Written by Karoline Tolstrup Sørensen
The consequences of rape reverberate through the life of the victim. Surviving rape can entail physical impairments, unwanted pregnancies, social isolation, and long-term psychological traumas. Furthermore, the act of rape arguably violates basic Human Rights to life, privacy, equal treatment, and freedom from persecution and torture (The General Assembly of the United Nations, 1948). Although these seem universally agreed upon Human Rights, the specification of how they are upheld and protected is continuously negotiated by a state actor. Like when the U.S. 2019 contested Resolution 1820 arguing it supported abortion and additionally opposed the usage of ‘gender’ in the resolution, as it was deemed liberal language promoting transgender rights (Borger, 2019). An example that displays the importance of understanding, protecting, and developing our conceptualisations of sexual violence in the international context.
The UN’s final adaptation of Resolution 1820 on Sexual Violence as a Weapon of War in June 2008 was an arguably rather late paradigm shift in how sexual violence and rape is understood in the context of conflict (United Nations Human Rights: Office of the High Commissioner, 2008). Yet it marked an important turn around the perception of rape and seemed to open new opportunities for persecution and highlighting crimes of sexual violence at an international level.
The history of rape in conflict mirrors the history of warring itself, where rape for millennia has figured as the dirty, yet necessary outlet for soldiers far from home and the ‘normal’ company of women, rendering rape inevitable. The framework encompassing this mechanism is commonly known as the ‘Biological Urge/Substitution Theory’. This increasingly criticized ‘pressure cooker’ rationale rests on two legs, where firstly the male soldier’s libido is understood as a deterministic force of nature, which demands sexual satisfaction, ideally through women, framing the biological set-up of men as presenting unavoidable urges (Eriksson Baaz & Professor Stern, 2013). Secondly, the theory defines war as cancelling out male societal restraints, which otherwise regulate men from acting as their ‘natural’ self, where the underlying logic presumes a certain predestined development of boys into civilized men. Hence, the lifting of all social checks shows all men capable of rape, as their ‘natural beast’ is unleashed, thereby depoliticizing rape and closely tying sex with gender (Eriksson Baaz & Professor Stern, 2013).
As this has been the narrative shrouding countless acts of sexual violence committed over centuries, e.g. mass rape taking place during the Holocaust, such crimes have seldom been mentioned in ceasefire agreements, peace agreements or been prosecuted following the end of the conflict. This however changed in the aftermath of the atrocities in so-called rape camps resulting in up to 60.000 women being during the Balkan wars, 1992-1995, and the utilization of rape in the Rwandan genocide, 1994, where between 150.000-200.000 women suffered rape (UN – Prevent Genocide, 2014). These horrific crimes were later prosecuted as crimes against humanity and genocide in the Yugoslavian (1993-2017) and Rwandan post-war Tribunals (1994-2015) (E. Buss, 2009), thus for the first time introducing rape as a tactic and weapon within the legal framework. The confluence of these cruel conflicts reverberated through a historic promise of ‘never again’ made after WWII and the Holocaust, shocking the international community to pass a landmark resolution in 2000 acknowledging the challenges women and girls face in conflict zones, this unprecedented attention given to specific gender dynamics in war, laying the groundwork for the subsequent declaration of rape as a weapon of war (F. Crawford, 2017). This brings us back to the UN’s resolution 1820, of 2008.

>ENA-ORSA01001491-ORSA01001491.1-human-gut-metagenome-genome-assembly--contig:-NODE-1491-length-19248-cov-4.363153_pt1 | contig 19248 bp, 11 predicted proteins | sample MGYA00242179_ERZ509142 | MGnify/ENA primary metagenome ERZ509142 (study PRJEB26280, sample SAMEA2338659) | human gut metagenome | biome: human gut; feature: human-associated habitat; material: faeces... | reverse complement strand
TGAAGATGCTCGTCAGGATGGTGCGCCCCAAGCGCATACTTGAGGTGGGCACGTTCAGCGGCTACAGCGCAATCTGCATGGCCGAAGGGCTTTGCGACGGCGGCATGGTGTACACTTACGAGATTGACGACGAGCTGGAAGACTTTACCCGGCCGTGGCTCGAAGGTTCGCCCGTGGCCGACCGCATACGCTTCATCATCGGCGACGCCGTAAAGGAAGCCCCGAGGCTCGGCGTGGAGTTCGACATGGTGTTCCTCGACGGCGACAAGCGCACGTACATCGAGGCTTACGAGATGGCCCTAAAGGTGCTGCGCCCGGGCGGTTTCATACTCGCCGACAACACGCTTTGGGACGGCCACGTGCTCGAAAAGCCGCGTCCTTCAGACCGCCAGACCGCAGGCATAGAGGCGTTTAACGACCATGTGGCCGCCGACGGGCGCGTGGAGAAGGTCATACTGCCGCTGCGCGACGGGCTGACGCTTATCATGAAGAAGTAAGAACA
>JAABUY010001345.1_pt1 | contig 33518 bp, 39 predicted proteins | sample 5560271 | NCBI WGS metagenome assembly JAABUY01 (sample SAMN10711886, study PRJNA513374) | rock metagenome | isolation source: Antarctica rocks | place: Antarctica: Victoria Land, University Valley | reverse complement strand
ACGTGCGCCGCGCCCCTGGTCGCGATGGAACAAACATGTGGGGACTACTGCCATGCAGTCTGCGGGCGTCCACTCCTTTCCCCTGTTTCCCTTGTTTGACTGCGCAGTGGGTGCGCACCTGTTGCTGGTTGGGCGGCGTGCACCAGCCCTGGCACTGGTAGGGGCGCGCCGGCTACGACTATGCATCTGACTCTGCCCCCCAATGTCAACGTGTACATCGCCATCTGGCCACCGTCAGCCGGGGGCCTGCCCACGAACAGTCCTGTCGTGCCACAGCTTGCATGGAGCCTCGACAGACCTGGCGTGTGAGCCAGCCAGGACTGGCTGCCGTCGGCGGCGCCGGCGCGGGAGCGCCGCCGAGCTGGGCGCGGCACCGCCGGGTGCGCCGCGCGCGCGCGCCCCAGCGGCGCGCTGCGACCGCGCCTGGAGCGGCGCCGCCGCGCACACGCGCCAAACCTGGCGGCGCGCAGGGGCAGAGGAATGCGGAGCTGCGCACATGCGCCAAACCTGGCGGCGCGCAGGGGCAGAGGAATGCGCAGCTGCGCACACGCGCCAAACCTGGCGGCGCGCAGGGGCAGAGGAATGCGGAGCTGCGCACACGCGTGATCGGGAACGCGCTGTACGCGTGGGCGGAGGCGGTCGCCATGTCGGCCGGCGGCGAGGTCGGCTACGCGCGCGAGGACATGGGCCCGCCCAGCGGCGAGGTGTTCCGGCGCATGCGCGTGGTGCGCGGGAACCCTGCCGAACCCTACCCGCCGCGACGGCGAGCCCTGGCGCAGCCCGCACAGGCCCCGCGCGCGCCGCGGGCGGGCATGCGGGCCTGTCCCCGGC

The momentum from the gruesome details publicised at post-war tribunals made it possible to put sexual violence on the agenda on an international level and draw attention to this previously perceived ‘by-product’ of war. Yet to gather support at the UN’s general assembly and within the UN’s Security Council it had to be portrayed as a potential threat to peace, national security, and international stability, as is clearly stated in the first and fourth points of the final text of resolution 1820, where the UN Security Council:
This explains the ‘success’ of rape as a weapon of war discourse; by highlighting the issue of sexual violence in a language of international relations, with the nation-state and supranational institutions as actors, it made preventing rape relevant to maintaining world peace (F. Crawford, 2017). The resolution was largely hailed for finally acknowledging gender dynamics within the conflict, initially silencing most criticism around the cost of this perspective on sexual violence and women’s rights, with concerns about the practical follow-up on the resolution’s promises (Mollmann, 2008) (Drakulic, 2008). The discourse managed to shape an otherwise largely invisible aspect of the war in a light, which made it relevant to powerful actors, while still framing rape narrow enough to only require actual intervention when being implemented strategically in war. Thus, walking the line between raising awareness around the topic and simplifying a problem to the point of ignoring important nuances, by adapting the issue to the intended audience.